How to Navigate Parenthood After Losing a Child

Losing a child is every parent’s nightmare. I remember losing my son like it was yesterday. The air in the room was so still. I couldn’t believe I had just lost my 6-month-old baby, Tristan. His sister was still in school at the time he passed, probably having so much fun, unaware her brother had just taken his last breath.

The death of a child is such a surreal experience—one I wouldn’t wish for any parent. Sometimes it takes (what seems like) forever to even accept you are a parent who has lost a child. The emotions are new. The pain, both mentally and physically, is unforgettable.

After Tristan passed away, I had no idea how I would go on. I wondered: How would I continue to live happily or even just survive without him? How would I raise another child and be present as a mom? I had no idea what I was doing.

 

The death of a child is such a surreal experience—one I wouldn’t wish for any parent. Sometimes it takes (what seems like) forever to even accept you are a parent who has lost a child. The emotions are new. The pain, both mentally and physically, is unforgettable.

 

When you lose a child, no one is there to hand you a guidebook on how to keep parenting the kids that are still on Earth with you. Much of parenting through grief is figuring it out as you go because you never know what to expect.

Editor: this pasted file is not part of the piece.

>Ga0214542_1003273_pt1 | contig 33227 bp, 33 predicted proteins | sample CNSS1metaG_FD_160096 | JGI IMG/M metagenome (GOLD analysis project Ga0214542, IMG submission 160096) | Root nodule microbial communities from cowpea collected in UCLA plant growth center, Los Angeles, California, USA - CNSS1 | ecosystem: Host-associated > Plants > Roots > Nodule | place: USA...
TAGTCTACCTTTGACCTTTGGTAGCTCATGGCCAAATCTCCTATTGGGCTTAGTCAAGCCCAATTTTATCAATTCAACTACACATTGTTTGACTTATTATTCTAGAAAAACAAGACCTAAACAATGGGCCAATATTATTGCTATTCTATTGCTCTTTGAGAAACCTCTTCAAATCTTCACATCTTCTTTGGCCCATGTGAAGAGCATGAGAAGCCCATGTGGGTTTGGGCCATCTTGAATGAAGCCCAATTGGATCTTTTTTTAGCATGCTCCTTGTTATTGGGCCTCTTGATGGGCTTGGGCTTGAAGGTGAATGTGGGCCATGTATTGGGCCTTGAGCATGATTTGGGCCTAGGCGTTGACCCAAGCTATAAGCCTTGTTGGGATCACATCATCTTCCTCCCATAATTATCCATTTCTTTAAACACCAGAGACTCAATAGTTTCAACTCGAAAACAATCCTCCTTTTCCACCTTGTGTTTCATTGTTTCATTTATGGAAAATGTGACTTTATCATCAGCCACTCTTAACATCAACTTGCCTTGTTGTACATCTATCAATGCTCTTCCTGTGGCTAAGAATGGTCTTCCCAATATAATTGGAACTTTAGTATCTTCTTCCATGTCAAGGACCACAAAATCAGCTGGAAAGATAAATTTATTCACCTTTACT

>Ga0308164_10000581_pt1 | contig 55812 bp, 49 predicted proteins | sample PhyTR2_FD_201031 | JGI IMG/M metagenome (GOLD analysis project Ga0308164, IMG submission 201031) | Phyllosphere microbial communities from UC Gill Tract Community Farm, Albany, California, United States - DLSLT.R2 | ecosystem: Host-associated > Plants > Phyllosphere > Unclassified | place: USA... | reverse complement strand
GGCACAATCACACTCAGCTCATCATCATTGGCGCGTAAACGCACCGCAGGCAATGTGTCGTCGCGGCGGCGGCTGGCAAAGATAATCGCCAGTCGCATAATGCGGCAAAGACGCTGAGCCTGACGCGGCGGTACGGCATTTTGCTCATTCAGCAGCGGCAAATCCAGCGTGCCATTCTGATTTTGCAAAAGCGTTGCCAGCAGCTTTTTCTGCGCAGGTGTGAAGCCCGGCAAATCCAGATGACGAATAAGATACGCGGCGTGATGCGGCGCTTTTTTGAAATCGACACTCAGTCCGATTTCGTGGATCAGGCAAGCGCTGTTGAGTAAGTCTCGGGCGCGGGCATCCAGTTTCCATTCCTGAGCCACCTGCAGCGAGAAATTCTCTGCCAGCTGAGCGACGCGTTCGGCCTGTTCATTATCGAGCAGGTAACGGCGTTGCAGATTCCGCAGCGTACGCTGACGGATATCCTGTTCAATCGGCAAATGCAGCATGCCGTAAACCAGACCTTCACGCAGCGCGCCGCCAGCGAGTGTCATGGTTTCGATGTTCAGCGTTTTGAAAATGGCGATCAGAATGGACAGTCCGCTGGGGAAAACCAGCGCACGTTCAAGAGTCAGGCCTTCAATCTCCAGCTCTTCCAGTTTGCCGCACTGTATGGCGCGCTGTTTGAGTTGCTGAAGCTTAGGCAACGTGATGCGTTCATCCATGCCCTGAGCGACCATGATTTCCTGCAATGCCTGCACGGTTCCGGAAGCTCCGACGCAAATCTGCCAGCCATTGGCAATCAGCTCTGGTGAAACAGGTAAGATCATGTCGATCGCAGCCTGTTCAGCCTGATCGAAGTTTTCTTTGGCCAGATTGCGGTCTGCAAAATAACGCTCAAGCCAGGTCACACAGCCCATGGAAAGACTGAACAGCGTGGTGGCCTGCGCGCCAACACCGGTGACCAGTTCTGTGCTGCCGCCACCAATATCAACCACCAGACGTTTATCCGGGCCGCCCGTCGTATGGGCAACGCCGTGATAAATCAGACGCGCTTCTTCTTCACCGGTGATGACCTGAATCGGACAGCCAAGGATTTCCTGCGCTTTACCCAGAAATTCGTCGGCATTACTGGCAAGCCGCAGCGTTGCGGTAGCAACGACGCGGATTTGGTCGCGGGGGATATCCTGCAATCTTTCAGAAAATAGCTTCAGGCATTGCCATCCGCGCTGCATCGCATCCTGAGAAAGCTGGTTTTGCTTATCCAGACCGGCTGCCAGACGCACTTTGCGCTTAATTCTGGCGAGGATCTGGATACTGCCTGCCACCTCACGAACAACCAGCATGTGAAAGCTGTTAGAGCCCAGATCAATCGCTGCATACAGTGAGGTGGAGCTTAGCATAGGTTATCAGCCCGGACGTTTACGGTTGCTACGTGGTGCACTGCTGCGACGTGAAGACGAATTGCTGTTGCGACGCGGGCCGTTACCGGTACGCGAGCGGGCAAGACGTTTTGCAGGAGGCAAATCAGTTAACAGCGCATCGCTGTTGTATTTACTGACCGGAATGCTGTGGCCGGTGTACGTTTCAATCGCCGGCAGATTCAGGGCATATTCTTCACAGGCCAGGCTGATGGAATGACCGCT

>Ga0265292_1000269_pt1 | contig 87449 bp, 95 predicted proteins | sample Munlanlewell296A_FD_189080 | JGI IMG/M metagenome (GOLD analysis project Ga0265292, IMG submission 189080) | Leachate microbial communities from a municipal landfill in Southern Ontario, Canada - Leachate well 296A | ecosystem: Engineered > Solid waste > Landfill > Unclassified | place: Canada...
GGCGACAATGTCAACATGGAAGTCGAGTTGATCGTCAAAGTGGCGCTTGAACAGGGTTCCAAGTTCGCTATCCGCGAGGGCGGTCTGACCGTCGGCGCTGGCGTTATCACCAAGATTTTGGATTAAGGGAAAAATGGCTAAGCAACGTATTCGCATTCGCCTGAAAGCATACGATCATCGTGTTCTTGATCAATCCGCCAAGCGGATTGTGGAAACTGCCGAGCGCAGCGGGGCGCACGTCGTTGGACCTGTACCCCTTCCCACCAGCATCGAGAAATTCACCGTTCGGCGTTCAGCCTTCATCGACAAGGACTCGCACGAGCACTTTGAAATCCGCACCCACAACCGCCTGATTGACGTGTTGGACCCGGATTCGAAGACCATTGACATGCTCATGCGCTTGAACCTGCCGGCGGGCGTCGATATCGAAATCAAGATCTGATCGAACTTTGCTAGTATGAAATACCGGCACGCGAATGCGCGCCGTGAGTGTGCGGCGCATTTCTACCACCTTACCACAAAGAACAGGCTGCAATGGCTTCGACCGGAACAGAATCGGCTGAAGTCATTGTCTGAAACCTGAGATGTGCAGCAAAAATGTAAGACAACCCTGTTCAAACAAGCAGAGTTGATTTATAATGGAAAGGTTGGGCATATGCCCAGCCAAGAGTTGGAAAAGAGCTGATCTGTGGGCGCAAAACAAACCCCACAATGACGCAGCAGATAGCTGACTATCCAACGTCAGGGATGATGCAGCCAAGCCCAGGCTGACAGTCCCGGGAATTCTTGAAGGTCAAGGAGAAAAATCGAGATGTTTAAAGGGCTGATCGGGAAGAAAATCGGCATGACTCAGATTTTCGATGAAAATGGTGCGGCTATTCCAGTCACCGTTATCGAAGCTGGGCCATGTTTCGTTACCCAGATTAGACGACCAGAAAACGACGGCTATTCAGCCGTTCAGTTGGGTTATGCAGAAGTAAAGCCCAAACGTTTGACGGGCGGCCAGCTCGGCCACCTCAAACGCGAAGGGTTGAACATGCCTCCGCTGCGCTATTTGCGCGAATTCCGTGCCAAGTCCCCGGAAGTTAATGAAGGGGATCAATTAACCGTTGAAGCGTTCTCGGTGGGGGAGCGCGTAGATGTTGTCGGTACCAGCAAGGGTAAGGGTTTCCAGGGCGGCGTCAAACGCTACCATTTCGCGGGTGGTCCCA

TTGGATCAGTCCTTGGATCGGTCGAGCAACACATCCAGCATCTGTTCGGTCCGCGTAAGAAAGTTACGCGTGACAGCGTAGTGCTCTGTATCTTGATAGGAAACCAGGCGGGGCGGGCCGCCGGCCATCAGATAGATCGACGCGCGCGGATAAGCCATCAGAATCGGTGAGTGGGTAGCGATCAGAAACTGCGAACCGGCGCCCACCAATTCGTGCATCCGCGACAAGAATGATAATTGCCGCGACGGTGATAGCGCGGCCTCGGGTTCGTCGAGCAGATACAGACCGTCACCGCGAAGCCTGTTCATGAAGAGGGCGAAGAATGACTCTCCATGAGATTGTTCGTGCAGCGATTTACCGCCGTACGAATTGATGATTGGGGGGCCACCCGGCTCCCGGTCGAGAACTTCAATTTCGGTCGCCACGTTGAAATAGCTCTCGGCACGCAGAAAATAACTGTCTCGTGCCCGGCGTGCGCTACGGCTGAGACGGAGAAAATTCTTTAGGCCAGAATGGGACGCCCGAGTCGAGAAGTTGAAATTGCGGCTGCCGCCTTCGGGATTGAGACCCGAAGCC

There are no instructions on how to do it the right way because there is no right way, but here are a few things I learned as I navigated grief and parenthood after losing my child. I hope these tips will help other parents enduring this unimaginable heartbreak.

 

Allow Yourself to Feel the Emotions

I didn’t know how to grieve or even allow myself to feel the emotions I was having. My daughter was struggling after losing her brother, and I didn’t know how to help her cope with her grief.

The only thing that I was sure of was that we would go through this season of life together as a family and come out of it stronger than ever. I knew it wouldn’t be quick or easy. At the time, I wasn’t even sure if I would make it through, but I knew that I had to try my hardest for my daughter. She was the one I was living for now. She was the one getting me through, even if she didn’t know it.

 

 

Have Empathy for Your Children

You have to have empathy for your kids through every stage of grief. Each one of your children will grieve in their own way. As a mom, it was up to me to figure out what that looked like for my child, which was hard.

I was grieving, but my daughter was too. Things she would’ve been scolded for in the past were now actions she was displaying because she didn’t know how to express her true emotions.

 

Learn How to Adapt

As your children get older, the way they grieve will change. Learn how to adapt and understand how they’re grieving. It will allow you to comfort them through the changing stages they’re going through.

 

Seek Professional Help

The best thing I could recommend to any parent trying to figure out how to get through parenting and grieving simultaneously is to seek professional help. Shortly after we lost Tristan, my entire family went to grief counseling. It was the best decision we made.

Not only did the grief counselors help us explore our feelings individually, but they gave us insight into how our daughter expressed her grief. It helped us to heal, and healing was what we needed.

 

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